Mind monkey

Mind monkey or monkey mind, from Chinese xinyuan and Sino-Japanese shin'en [lit. "heart-/mind-monkey"], is a Buddhist term meaning "unsettled; restless; capricious; whimsical; fanciful; inconstant; confused; indecisive; uncontrollable". In addition to Buddhist writings, including Chan or Zen, Consciousness-only, Pure Land, and Shingon, this "mind-monkey" psychological metaphor was adopted in Daoism, Neo-Confucianism, poetry, drama, and literature. "Mind-monkey" occurs in two reversible four-character idioms with yima or iba [lit. "thought-/will-horse"], most frequently used in Chinese xinyuanyima and Japanese ibashin'en . The "Monkey King" Sun Wukong in the Journey to the West personifies the mind-monkey. Note that much of the following summarizes Carr (1993). "Mind-monkey" is an exemplary animal metaphor. Some figures of speech are cross-linguistically common, verging upon linguistic universals; many languages use "monkey" or "ape" words to mean "mimic", for instance, Italian scimmiottare "to mock; to mimic" < scimmia "monkey; ape", Japanese sarumane ? [lit. "monkey imitation"] "copycat; superficial imitation", and English monkey see, monkey do or to ape). Other animal metaphors have culture-specific meanings; compare English chickenhearted "cowardly; timid'; easily frightened" and Chinese jixin [lit. "chicken heart"] "heart-shaped; cordate". The four morphological elements of Chinese xinyuanyima or Japanese shin'en'iba are xin or shin ? "heart; mind", yi or i ?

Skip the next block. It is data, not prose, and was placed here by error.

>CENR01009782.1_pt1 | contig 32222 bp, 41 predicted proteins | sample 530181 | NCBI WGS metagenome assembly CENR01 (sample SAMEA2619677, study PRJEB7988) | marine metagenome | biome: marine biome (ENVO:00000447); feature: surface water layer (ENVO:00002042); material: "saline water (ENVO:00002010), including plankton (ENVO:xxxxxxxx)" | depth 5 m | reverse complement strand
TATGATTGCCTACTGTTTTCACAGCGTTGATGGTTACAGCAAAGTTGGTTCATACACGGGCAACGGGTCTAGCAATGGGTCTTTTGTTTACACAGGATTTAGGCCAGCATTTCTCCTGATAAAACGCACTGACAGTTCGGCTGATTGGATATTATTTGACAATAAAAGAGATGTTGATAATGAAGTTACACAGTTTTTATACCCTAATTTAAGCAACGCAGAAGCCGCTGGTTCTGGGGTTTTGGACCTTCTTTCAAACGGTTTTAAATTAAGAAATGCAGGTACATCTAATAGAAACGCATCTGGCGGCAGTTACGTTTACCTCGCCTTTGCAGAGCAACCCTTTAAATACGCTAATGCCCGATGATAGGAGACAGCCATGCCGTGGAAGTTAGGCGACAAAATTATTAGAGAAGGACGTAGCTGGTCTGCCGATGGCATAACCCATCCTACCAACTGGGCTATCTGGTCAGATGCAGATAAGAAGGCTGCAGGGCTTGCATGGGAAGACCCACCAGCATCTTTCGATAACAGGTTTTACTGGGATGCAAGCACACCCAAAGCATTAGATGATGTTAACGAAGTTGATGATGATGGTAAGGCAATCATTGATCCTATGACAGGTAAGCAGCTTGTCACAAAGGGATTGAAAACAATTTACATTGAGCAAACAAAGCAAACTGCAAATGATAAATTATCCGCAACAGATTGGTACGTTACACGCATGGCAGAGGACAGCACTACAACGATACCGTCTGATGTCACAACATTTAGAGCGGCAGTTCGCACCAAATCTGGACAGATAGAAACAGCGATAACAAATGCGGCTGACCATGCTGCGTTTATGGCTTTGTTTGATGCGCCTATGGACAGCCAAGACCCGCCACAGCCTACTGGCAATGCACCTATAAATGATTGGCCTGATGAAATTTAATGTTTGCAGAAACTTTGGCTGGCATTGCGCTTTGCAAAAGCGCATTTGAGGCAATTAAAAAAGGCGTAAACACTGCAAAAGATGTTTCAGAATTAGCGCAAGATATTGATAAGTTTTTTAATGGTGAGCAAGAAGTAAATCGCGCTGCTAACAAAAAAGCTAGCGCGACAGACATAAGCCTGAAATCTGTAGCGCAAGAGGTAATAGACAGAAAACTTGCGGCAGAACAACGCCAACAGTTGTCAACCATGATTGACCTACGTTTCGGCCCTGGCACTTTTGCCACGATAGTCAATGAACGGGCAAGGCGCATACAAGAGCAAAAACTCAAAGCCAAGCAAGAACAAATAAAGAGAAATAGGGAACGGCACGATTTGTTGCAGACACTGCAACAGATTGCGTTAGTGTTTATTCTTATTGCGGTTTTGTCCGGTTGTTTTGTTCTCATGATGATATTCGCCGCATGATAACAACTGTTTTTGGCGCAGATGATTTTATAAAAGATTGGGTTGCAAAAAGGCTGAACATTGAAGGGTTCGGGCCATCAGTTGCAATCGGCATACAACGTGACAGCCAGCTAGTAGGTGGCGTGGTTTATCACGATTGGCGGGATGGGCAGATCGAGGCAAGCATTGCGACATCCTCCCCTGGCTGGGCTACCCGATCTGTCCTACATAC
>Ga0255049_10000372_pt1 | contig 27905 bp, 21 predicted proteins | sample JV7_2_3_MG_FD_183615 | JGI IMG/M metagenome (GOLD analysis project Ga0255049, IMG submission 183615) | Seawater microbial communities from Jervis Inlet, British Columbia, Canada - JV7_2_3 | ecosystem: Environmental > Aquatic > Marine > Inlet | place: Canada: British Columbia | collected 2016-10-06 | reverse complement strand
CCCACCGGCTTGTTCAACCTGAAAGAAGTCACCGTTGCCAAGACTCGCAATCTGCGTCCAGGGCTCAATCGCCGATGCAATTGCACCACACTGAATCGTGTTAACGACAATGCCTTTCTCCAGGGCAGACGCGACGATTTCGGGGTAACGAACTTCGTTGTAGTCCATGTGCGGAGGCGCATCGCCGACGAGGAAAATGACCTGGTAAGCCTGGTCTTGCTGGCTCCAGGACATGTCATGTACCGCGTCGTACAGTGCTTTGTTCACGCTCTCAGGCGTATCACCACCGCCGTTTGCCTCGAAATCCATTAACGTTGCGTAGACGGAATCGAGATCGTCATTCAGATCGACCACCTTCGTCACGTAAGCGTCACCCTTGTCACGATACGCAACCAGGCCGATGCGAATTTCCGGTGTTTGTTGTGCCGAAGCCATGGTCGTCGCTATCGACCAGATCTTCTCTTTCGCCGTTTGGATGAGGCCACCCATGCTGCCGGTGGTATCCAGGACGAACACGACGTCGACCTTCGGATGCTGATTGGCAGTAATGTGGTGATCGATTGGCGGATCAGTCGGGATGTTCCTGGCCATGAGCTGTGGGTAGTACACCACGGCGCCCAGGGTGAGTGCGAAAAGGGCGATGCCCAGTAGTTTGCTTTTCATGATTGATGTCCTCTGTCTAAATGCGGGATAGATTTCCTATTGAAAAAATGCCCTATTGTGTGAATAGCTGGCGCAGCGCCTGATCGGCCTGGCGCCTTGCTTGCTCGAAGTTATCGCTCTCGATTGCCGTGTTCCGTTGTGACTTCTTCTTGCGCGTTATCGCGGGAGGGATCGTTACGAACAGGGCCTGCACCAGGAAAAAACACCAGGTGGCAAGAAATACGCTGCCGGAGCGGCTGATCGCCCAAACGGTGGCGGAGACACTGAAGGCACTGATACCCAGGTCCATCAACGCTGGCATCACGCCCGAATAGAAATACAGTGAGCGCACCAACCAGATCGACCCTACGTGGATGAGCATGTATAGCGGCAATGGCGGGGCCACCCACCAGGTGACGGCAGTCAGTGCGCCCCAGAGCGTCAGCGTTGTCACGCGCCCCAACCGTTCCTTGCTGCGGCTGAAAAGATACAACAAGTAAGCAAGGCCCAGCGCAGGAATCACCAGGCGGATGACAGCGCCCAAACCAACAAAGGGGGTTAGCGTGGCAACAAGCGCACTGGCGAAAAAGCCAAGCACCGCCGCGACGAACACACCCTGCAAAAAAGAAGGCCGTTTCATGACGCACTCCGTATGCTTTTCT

"thought", yuan or en ? "monkey", and ma or ba ? "horse"'. The psychological components of the "mind-monkey will-horse" metaphor are Chinese xin or Sino-Japanese shin or kokoro ? "heart; mind; feelings, affections; center" and yi or i ? 'thought, idea; opinion, sentiment; will, wish; meaning'. This Chinese character ? was graphically simplified from an original pictogram of a heart, and ? "thought; think" is an ideogram combining ? under yin ? "sound; tone; voice" denoting "sound in the mind; thought; idea". In Chinese Buddhism and Japanese Buddhism, xin/shin ? "heart; mind" generally translates Sanskrit citta "the mind; state of mind; consciousness" and yi/i ? translates Sanskrit manas "the mental organ; deliberation". Some Buddhist authors have used ? and ? interchangeably for "mind; cognition; thought". Compare these Digital Dictionary of Buddhism glosses ? "Spirit, motive, sense. The mind as the seat of intelligence, mentality, idea. (Skt. citta) … Thought, intellect, feeling; (Skt. manasa)" ? "Thought, intellect; (Skt. manas; Tib. yid); the mind; (Skt. citta; Tib. sems)". For example, take the Buddhist word Chinese xin-yi-shi or Japanese shin-i-shiki ? [lit. "mind, thought, and cognition"] that compounds three near-synonyms. Abhidharma theory uses this word as a general term for "mind; mentality", but Yogacara theory of Eight Consciousnesses distinguishes xin/shin ? "store consciousness", yi/i ? "manas consciousness", and shi/shiki ? "six object-contingent consciousnesses".